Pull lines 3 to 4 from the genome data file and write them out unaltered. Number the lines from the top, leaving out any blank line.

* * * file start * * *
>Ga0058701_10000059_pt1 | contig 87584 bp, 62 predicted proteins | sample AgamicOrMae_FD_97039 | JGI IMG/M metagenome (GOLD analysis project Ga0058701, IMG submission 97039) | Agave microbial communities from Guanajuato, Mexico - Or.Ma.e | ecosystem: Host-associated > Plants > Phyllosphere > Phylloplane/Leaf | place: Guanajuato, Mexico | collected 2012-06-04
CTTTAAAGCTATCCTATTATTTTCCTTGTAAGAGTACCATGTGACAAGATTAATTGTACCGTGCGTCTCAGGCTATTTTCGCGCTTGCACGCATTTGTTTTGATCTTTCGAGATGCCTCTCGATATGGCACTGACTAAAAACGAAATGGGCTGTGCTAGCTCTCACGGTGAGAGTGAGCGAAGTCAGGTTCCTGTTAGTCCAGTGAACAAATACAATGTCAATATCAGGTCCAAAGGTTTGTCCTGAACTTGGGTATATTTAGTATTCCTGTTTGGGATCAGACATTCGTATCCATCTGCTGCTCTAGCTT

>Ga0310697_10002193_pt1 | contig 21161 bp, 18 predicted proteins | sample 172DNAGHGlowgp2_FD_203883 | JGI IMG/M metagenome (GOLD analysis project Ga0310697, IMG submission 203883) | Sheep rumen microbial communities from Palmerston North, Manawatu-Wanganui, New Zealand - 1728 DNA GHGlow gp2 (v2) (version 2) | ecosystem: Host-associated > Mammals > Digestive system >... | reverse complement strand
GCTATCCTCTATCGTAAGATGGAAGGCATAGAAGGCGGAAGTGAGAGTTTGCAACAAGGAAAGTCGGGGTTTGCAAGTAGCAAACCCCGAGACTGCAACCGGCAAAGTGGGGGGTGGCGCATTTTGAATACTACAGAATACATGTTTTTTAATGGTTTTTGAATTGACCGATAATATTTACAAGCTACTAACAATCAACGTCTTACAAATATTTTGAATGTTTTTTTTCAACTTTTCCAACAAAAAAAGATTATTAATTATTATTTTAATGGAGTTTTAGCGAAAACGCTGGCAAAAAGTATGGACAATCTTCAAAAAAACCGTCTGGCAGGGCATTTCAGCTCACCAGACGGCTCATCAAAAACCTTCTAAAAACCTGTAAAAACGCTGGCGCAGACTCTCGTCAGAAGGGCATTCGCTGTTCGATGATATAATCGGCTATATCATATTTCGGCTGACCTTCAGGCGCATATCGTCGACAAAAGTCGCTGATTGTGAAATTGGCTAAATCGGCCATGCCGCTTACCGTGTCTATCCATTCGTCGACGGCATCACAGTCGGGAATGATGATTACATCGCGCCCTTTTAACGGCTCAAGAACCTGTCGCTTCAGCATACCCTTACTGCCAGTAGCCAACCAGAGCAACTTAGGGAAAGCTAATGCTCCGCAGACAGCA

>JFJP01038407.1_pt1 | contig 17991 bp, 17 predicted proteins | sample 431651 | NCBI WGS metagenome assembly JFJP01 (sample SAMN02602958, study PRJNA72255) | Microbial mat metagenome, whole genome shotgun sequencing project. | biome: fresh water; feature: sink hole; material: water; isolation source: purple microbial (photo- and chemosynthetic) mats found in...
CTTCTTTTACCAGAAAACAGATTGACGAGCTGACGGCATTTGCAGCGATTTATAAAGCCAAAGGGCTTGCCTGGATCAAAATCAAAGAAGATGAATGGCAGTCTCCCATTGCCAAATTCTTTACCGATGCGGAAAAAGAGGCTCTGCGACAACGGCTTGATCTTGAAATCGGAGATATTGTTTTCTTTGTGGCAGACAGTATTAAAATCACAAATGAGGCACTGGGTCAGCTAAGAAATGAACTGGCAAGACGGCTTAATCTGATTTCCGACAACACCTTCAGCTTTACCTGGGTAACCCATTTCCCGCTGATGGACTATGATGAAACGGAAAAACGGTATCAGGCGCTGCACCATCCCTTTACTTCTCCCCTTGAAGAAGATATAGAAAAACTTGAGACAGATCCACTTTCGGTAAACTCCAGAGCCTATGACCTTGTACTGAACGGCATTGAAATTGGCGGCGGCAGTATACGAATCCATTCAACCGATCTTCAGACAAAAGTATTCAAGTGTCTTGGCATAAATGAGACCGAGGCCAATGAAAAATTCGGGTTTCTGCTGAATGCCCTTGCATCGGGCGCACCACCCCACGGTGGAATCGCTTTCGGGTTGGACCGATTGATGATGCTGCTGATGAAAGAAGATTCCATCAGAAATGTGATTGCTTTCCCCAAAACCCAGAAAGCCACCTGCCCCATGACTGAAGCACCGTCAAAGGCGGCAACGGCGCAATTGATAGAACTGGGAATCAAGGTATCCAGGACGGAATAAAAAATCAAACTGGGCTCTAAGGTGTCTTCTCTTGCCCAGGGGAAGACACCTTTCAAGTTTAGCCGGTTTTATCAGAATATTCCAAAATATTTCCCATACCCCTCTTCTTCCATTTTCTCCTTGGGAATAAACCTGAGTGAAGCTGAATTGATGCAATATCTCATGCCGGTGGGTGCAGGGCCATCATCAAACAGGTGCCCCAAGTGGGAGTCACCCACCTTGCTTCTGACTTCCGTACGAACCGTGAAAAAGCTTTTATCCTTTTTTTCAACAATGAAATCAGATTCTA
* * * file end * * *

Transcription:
>Ga0310697_10002193_pt1 | contig 21161 bp, 18 predicted proteins | sample 172DNAGHGlowgp2_FD_203883 | JGI IMG/M metagenome (GOLD analysis project Ga0310697, IMG submission 203883) | Sheep rumen microbial communities from Palmerston North, Manawatu-Wanganui, New Zealand - 1728 DNA GHGlow gp2 (v2) (version 2) | ecosystem: Host-associated > Mammals > Digestive system >... | reverse complement strand
GCTATCCTCTATCGTAAGATGGAAGGCATAGAAGGCGGAAGTGAGAGTTTGCAACAAGGAAAGTCGGGGTTTGCAAGTAGCAAACCCCGAGACTGCAACCGGCAAAGTGGGGGGTGGCGCATTTTGAATACTACAGAATACATGTTTTTTAATGGTTTTTGAATTGACCGATAATATTTACAAGCTACTAACAATCAACGTCTTACAAATATTTTGAATGTTTTTTTTCAACTTTTCCAACAAAAAAAGATTATTAATTATTATTTTAATGGAGTTTTAGCGAAAACGCTGGCAAAAAGTATGGACAATCTTCAAAAAAACCGTCTGGCAGGGCATTTCAGCTCACCAGACGGCTCATCAAAAACCTTCTAAAAACCTGTAAAAACGCTGGCGCAGACTCTCGTCAGAAGGGCATTCGCTGTTCGATGATATAATCGGCTATATCATATTTCGGCTGACCTTCAGGCGCATATCGTCGACAAAAGTCGCTGATTGTGAAATTGGCTAAATCGGCCATGCCGCTTACCGTGTCTATCCATTCGTCGACGGCATCACAGTCGGGAATGATGATTACATCGCGCCCTTTTAACGGCTCAAGAACCTGTCGCTTCAGCATACCCTTACTGCCAGTAGCCAACCAGAGCAACTTAGGGAAAGCTAATGCTCCGCAGACAGCA